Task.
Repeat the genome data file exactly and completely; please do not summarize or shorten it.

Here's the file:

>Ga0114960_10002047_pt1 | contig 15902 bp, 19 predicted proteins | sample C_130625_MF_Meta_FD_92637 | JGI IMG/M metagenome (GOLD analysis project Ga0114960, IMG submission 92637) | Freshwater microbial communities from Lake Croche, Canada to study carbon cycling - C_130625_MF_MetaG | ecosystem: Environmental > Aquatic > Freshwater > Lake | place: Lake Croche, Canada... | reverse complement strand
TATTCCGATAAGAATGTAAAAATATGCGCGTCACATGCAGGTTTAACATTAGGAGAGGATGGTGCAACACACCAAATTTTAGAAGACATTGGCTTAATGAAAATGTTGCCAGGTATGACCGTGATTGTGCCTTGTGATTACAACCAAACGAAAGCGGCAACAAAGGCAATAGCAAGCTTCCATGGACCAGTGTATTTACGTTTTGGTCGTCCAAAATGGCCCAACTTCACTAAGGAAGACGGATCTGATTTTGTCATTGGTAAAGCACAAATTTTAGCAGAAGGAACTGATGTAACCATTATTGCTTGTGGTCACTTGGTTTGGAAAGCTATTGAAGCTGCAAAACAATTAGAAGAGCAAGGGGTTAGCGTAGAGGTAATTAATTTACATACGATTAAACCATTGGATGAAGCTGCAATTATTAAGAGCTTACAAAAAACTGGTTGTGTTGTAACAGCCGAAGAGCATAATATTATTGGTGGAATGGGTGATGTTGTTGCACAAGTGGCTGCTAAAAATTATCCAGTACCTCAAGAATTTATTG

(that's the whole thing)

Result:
>Ga0114960_10002047_pt1 | contig 15902 bp, 19 predicted proteins | sample C_130625_MF_Meta_FD_92637 | JGI IMG/M metagenome (GOLD analysis project Ga0114960, IMG submission 92637) | Freshwater microbial communities from Lake Croche, Canada to study carbon cycling - C_130625_MF_MetaG | ecosystem: Environmental > Aquatic > Freshwater > Lake | place: Lake Croche, Canada... | reverse complement strand
TATTCCGATAAGAATGTAAAAATATGCGCGTCACATGCAGGTTTAACATTAGGAGAGGATGGTGCAACACACCAAATTTTAGAAGACATTGGCTTAATGAAAATGTTGCCAGGTATGACCGTGATTGTGCCTTGTGATTACAACCAAACGAAAGCGGCAACAAAGGCAATAGCAAGCTTCCATGGACCAGTGTATTTACGTTTTGGTCGTCCAAAATGGCCCAACTTCACTAAGGAAGACGGATCTGATTTTGTCATTGGTAAAGCACAAATTTTAGCAGAAGGAACTGATGTAACCATTATTGCTTGTGGTCACTTGGTTTGGAAAGCTATTGAAGCTGCAAAACAATTAGAAGAGCAAGGGGTTAGCGTAGAGGTAATTAATTTACATACGATTAAACCATTGGATGAAGCTGCAATTATTAAGAGCTTACAAAAAACTGGTTGTGTTGTAACAGCCGAAGAGCATAATATTATTGGTGGAATGGGTGATGTTGTTGCACAAGTGGCTGCTAAAAATTATCCAGTACCTCAAGAATTTATTG